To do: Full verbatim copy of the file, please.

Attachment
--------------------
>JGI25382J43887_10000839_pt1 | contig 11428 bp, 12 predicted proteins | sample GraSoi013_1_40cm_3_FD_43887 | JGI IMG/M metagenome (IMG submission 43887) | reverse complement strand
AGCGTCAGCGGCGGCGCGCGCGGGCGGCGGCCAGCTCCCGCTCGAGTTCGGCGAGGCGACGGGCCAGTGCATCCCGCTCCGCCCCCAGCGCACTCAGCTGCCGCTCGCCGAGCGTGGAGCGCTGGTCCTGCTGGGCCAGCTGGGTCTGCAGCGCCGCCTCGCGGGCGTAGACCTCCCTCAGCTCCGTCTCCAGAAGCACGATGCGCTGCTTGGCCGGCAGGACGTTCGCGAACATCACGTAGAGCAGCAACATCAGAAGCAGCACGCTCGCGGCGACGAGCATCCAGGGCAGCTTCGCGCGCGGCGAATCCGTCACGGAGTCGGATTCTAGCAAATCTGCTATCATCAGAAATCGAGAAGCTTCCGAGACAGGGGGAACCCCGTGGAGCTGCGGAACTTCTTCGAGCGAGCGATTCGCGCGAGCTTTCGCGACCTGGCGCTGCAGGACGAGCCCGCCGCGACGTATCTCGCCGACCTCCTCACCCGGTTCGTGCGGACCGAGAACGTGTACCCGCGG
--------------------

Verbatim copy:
>JGI25382J43887_10000839_pt1 | contig 11428 bp, 12 predicted proteins | sample GraSoi013_1_40cm_3_FD_43887 | JGI IMG/M metagenome (IMG submission 43887) | reverse complement strand
AGCGTCAGCGGCGGCGCGCGCGGGCGGCGGCCAGCTCCCGCTCGAGTTCGGCGAGGCGACGGGCCAGTGCATCCCGCTCCGCCCCCAGCGCACTCAGCTGCCGCTCGCCGAGCGTGGAGCGCTGGTCCTGCTGGGCCAGCTGGGTCTGCAGCGCCGCCTCGCGGGCGTAGACCTCCCTCAGCTCCGTCTCCAGAAGCACGATGCGCTGCTTGGCCGGCAGGACGTTCGCGAACATCACGTAGAGCAGCAACATCAGAAGCAGCACGCTCGCGGCGACGAGCATCCAGGGCAGCTTCGCGCGCGGCGAATCCGTCACGGAGTCGGATTCTAGCAAATCTGCTATCATCAGAAATCGAGAAGCTTCCGAGACAGGGGGAACCCCGTGGAGCTGCGGAACTTCTTCGAGCGAGCGATTCGCGCGAGCTTTCGCGACCTGGCGCTGCAGGACGAGCCCGCCGCGACGTATCTCGCCGACCTCCTCACCCGGTTCGTGCGGACCGAGAACGTGTACCCGCGG